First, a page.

Tuesday, February 5, 2013

ATRINA - IN PLANETARY SUGAR LP REVIEW (or, how ATRINA set the bar way too high for 2013)

ATRINA is back and ready to melt your face with a brand new, totally solid LP of amazing tunes and striking presentation!

The long form album format has seen some trying times lately. In a vast world with its ever quickening pace, people are less and less interested in an entire album, but rather more in singles and EP's. Brief collections for artists to make their short point, and then move out of the way for the next artist. Some people are embracing this evolution while others resist. This is the story of one such resistance fighter, one Kelly L'Heureux and her new masterpiece.

I can hear that delicious Fender Jazzmaster break open "a Drone", accompanied by eerie vocals provided by band leader and mastermind Kelly L'Heureux. This spacey little song is such a fantastic musical choice to open this set of recordings. Starting simply and then growing into a creepy and dissonant prog freak-out, it builds just the right amount of tension and excitement. "Janice and Joey" continues the warm Jazzmaster tone and carries us along this strange combination of Sonic Youth, Sebadoh and Dinosaur Jr.. Now I know I am going to get a bunch of weird looks for this but Kelly L'Heureux is clearly a much more sophisticated songwriter than anyone in the aforementioned powerful groups. These songs are poppy and catchy while somehow being incredibly complex. Teaching these songs to other people to play on this album must have been a nightmare! On "6q26" Kelly takes a more environmental turn, creating a lush soundscape of uneasy high pitched squeals that climaxes into a softer but nonetheless eerie song. If this weren't such wonderfully challenging music to begin with I would almost think the horns on this song were out of place, but they aren't. This is exploratory on a level local artists rarely get to enjoy. It is beautiful while still maintaining its cutting edge. "Beard of Earth" is a groovy chugging instrumental, filled with awesome change ups and amazing drumming by Dave Parmelee. It's like a modern jazz song in the style of Karate or Gastr Del Sol. "Boredom in Detail" is a heartwrenchingly beautiful tune with what sounds like violins but according to the credits is bowed guitar played by Andre Roman. VERY effective use of sound and texture in this, as with all of these songs. I feel that Kelly's vocals are also especially strong for this song, perhaps due to it not being all that eerie or dissonant. It is just a jaw dropping, rich and beautiful song.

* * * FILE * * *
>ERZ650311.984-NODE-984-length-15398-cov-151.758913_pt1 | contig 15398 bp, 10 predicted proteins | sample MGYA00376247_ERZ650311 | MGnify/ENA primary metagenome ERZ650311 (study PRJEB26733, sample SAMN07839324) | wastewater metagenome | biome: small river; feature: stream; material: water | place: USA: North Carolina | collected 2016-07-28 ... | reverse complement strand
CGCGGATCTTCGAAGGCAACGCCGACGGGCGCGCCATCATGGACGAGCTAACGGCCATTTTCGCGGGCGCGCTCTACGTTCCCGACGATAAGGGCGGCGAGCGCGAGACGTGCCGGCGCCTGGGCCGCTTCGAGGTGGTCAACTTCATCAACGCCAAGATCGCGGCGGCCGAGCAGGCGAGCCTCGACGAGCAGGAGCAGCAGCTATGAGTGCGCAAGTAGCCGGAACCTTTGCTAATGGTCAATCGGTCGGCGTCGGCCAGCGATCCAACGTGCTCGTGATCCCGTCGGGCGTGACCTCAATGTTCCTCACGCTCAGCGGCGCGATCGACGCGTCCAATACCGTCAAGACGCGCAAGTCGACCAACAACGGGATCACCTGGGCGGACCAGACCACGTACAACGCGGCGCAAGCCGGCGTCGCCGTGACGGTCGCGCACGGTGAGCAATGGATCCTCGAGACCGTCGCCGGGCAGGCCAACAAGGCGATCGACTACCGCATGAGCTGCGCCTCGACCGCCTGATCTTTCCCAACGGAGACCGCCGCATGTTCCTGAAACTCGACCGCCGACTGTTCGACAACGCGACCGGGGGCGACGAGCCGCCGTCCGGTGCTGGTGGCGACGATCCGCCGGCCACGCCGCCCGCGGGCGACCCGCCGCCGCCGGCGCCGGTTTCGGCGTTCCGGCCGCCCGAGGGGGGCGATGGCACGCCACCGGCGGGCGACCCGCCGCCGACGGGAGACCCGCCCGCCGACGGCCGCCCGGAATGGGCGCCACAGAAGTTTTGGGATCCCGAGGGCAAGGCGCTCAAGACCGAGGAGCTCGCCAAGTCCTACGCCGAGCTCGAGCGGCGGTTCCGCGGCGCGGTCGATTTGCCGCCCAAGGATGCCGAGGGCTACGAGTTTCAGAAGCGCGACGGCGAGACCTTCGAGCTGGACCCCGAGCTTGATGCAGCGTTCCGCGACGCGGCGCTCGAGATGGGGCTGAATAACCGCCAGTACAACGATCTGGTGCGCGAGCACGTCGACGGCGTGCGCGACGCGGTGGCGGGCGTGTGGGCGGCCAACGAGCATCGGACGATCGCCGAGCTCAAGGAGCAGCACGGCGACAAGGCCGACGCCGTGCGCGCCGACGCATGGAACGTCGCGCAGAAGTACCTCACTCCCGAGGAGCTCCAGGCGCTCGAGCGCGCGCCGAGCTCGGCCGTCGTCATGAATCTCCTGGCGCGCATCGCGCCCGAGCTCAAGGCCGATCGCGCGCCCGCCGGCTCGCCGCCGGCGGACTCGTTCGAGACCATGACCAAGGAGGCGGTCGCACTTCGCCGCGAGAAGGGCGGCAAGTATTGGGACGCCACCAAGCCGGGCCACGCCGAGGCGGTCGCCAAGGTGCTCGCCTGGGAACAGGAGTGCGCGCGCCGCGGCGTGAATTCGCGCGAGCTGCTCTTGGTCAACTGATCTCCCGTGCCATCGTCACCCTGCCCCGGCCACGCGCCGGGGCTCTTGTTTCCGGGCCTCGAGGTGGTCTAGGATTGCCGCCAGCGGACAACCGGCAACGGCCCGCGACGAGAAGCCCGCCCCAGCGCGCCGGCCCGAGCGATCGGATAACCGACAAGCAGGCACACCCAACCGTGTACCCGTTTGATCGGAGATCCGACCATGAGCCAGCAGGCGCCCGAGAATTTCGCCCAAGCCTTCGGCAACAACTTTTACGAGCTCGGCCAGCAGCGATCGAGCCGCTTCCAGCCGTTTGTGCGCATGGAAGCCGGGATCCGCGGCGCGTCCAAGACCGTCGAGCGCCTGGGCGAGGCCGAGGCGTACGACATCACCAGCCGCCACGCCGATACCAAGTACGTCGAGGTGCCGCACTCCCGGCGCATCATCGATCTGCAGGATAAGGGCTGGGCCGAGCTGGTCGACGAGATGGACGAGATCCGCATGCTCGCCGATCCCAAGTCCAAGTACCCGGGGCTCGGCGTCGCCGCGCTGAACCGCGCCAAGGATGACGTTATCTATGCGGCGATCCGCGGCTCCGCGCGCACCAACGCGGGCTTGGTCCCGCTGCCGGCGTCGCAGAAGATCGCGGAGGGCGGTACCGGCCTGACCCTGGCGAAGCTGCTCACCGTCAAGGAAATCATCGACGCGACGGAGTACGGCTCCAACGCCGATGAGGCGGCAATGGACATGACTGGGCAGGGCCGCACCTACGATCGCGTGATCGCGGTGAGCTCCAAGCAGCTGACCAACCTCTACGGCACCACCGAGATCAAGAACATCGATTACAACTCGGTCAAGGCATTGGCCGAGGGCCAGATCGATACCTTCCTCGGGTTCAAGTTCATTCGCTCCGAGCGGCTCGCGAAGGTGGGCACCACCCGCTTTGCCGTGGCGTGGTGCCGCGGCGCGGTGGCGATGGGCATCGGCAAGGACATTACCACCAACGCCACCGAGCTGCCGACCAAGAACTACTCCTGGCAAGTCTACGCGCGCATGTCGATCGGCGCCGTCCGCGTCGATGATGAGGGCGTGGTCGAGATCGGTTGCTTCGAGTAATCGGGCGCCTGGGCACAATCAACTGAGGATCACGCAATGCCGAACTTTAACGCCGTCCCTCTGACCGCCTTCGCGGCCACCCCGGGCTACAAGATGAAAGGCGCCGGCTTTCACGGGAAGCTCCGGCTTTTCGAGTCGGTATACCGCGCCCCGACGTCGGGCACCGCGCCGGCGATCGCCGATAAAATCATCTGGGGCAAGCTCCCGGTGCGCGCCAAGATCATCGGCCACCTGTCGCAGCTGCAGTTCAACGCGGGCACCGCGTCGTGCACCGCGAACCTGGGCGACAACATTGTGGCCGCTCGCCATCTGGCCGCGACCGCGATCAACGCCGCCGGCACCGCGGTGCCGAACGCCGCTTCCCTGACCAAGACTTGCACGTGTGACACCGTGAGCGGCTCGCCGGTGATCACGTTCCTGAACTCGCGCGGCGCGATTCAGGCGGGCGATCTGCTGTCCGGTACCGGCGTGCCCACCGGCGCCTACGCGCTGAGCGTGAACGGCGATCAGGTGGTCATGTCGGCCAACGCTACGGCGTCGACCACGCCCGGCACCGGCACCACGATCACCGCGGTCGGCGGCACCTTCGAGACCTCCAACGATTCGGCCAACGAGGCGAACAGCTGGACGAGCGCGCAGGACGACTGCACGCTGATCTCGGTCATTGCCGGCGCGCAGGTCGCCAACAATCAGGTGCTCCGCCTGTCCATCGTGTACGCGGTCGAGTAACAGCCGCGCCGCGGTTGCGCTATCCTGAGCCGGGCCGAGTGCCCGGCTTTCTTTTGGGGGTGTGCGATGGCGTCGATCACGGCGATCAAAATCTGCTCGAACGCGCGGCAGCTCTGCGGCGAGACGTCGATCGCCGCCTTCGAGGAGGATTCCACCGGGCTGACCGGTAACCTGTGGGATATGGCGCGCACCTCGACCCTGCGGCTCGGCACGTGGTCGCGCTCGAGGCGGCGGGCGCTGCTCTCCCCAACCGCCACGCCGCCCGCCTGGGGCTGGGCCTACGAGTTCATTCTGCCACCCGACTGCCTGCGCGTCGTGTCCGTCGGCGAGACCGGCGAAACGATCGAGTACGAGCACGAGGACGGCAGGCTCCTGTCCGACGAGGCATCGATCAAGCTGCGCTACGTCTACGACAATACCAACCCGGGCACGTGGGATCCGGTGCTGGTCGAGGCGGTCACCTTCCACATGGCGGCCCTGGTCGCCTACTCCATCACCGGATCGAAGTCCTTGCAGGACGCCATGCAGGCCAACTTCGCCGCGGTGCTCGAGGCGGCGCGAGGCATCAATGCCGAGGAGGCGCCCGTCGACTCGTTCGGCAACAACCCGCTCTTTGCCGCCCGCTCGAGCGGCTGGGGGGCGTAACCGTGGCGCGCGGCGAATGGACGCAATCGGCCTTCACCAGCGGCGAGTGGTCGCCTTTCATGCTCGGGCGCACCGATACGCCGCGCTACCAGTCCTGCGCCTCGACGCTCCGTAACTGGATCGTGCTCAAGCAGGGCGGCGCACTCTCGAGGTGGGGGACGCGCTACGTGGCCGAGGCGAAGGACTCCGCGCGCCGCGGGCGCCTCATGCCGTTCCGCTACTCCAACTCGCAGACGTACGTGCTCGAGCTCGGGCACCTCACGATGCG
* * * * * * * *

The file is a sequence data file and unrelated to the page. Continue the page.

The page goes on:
"We Without Names" is a brief but also very affecting song. Drenched in reverb and bare instrumentation, this song stands fine on its own in the middle of a collection of brilliant progressive rock. It nearly serves as an interlude to the title track "In Planetary Suger" which is perfectly combines so many different decades of musical history into a neat and tightly presented song. This song covers a bunch of ground in just under 3 minutes so get ready for repeat listens. In fact, do that for this whole album. This title track explodes at its conclusion, triumphantly and in an unbelievable blaze of sustained distortion. This explosion leads into another remarkable instrumental, "Prelude To...". This acts as an great musical bridge between "In Planetary Sugar" and "Thrush and Thrasher". "Thrush and Thrasher" is my favorite song on the album. The guitar tone and performance really makes all the difference here, alongside the whirlwind composition. This is a crazy song with tons of energy and attitude.

"Impure Germanium" sports a repetitive waltz rhythm that grows into a classy and complicated instrumental. These instrumentals definitely excel where so many instrumentals fail in their ability to keep things interesting and pleasing to the ear. 6 minute closer "January 1919" is dark and moody, more so than the other songs on this record. It has a calm, almost brooding quality. It builds and builds into a monumental climax, satisfying to its core. This is an enormously enjoyable dismount to complete this epic and sprawling album. I haven't felt this satisfied listening to a complete album in some time.

ATRINA has a brief explanation of their sound on their website, and I think it better captures their identity than I as an outsider ever could: "ATRINA makes music that is equal parts minimalist melodicism, counterpunctal cacophony, and decibel-pushing dissonance. Angular, but accessible. Complex, yet catchy. Eclectic, and electrifying—ATRINA makes ears ring, hearts pound, and toes tap." Bravo, ATRINA, Bravo.

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